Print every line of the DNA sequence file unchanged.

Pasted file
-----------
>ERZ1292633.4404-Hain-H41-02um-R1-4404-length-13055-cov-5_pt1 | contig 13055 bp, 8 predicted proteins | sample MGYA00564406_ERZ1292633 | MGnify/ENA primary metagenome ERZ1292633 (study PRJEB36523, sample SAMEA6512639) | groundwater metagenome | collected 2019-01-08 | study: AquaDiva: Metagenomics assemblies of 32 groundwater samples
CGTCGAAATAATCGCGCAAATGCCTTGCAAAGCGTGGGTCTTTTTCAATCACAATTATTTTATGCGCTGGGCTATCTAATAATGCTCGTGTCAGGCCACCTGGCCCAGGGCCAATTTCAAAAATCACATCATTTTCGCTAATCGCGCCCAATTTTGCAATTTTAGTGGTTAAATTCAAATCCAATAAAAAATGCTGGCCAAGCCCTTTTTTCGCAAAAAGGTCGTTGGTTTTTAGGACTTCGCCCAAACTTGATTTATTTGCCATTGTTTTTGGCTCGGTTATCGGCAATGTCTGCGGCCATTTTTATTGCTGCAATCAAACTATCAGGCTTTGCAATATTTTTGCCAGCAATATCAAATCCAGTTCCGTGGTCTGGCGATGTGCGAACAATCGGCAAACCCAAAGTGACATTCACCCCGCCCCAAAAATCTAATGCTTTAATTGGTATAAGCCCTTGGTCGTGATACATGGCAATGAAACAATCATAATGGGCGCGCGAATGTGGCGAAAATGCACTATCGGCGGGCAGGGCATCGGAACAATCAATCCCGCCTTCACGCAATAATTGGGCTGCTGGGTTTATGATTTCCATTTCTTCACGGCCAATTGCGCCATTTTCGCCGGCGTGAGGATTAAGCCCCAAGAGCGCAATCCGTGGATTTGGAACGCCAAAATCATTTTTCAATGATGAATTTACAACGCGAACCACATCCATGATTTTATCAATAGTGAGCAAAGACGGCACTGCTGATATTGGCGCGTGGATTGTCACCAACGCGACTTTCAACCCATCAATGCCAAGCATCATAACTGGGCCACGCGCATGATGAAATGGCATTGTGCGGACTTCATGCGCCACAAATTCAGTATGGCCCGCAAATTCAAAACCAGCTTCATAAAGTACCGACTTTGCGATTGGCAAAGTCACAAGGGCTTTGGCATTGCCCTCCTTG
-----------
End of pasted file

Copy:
>ERZ1292633.4404-Hain-H41-02um-R1-4404-length-13055-cov-5_pt1 | contig 13055 bp, 8 predicted proteins | sample MGYA00564406_ERZ1292633 | MGnify/ENA primary metagenome ERZ1292633 (study PRJEB36523, sample SAMEA6512639) | groundwater metagenome | collected 2019-01-08 | study: AquaDiva: Metagenomics assemblies of 32 groundwater samples
CGTCGAAATAATCGCGCAAATGCCTTGCAAAGCGTGGGTCTTTTTCAATCACAATTATTTTATGCGCTGGGCTATCTAATAATGCTCGTGTCAGGCCACCTGGCCCAGGGCCAATTTCAAAAATCACATCATTTTCGCTAATCGCGCCCAATTTTGCAATTTTAGTGGTTAAATTCAAATCCAATAAAAAATGCTGGCCAAGCCCTTTTTTCGCAAAAAGGTCGTTGGTTTTTAGGACTTCGCCCAAACTTGATTTATTTGCCATTGTTTTTGGCTCGGTTATCGGCAATGTCTGCGGCCATTTTTATTGCTGCAATCAAACTATCAGGCTTTGCAATATTTTTGCCAGCAATATCAAATCCAGTTCCGTGGTCTGGCGATGTGCGAACAATCGGCAAACCCAAAGTGACATTCACCCCGCCCCAAAAATCTAATGCTTTAATTGGTATAAGCCCTTGGTCGTGATACATGGCAATGAAACAATCATAATGGGCGCGCGAATGTGGCGAAAATGCACTATCGGCGGGCAGGGCATCGGAACAATCAATCCCGCCTTCACGCAATAATTGGGCTGCTGGGTTTATGATTTCCATTTCTTCACGGCCAATTGCGCCATTTTCGCCGGCGTGAGGATTAAGCCCCAAGAGCGCAATCCGTGGATTTGGAACGCCAAAATCATTTTTCAATGATGAATTTACAACGCGAACCACATCCATGATTTTATCAATAGTGAGCAAAGACGGCACTGCTGATATTGGCGCGTGGATTGTCACCAACGCGACTTTCAACCCATCAATGCCAAGCATCATAACTGGGCCACGCGCATGATGAAATGGCATTGTGCGGACTTCATGCGCCACAAATTCAGTATGGCCCGCAAATTCAAAACCAGCTTCATAAAGTACCGACTTTGCGATTGGCAAAGTCACAAGGGCTTTGGCATTGCCCTCCTTG